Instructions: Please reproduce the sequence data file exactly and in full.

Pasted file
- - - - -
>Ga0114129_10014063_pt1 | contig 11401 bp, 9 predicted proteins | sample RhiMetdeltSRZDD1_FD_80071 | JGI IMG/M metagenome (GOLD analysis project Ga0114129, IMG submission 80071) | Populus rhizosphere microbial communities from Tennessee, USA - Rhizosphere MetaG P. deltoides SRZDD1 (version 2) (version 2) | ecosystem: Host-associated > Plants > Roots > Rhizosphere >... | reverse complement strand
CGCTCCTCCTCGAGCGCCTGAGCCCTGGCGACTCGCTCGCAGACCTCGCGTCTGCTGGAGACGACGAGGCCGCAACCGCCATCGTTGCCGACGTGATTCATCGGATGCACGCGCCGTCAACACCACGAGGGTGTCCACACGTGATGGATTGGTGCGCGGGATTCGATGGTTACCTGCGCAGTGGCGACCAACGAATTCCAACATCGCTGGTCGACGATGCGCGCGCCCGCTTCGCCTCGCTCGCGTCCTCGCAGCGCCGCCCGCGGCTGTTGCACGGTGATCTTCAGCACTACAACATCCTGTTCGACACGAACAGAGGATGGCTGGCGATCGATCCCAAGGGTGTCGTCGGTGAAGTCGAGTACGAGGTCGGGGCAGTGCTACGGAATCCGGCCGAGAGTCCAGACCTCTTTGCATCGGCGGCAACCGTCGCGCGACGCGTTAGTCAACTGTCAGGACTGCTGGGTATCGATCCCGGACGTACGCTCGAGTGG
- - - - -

>Ga0114129_10014063_pt1 | contig 11401 bp, 9 predicted proteins | sample RhiMetdeltSRZDD1_FD_80071 | JGI IMG/M metagenome (GOLD analysis project Ga0114129, IMG submission 80071) | Populus rhizosphere microbial communities from Tennessee, USA - Rhizosphere MetaG P. deltoides SRZDD1 (version 2) (version 2) | ecosystem: Host-associated > Plants > Roots > Rhizosphere >... | reverse complement strand
CGCTCCTCCTCGAGCGCCTGAGCCCTGGCGACTCGCTCGCAGACCTCGCGTCTGCTGGAGACGACGAGGCCGCAACCGCCATCGTTGCCGACGTGATTCATCGGATGCACGCGCCGTCAACACCACGAGGGTGTCCACACGTGATGGATTGGTGCGCGGGATTCGATGGTTACCTGCGCAGTGGCGACCAACGAATTCCAACATCGCTGGTCGACGATGCGCGCGCCCGCTTCGCCTCGCTCGCGTCCTCGCAGCGCCGCCCGCGGCTGTTGCACGGTGATCTTCAGCACTACAACATCCTGTTCGACACGAACAGAGGATGGCTGGCGATCGATCCCAAGGGTGTCGTCGGTGAAGTCGAGTACGAGGTCGGGGCAGTGCTACGGAATCCGGCCGAGAGTCCAGACCTCTTTGCATCGGCGGCAACCGTCGCGCGACGCGTTAGTCAACTGTCAGGACTGCTGGGTATCGATCCCGGACGTACGCTCGAGTGG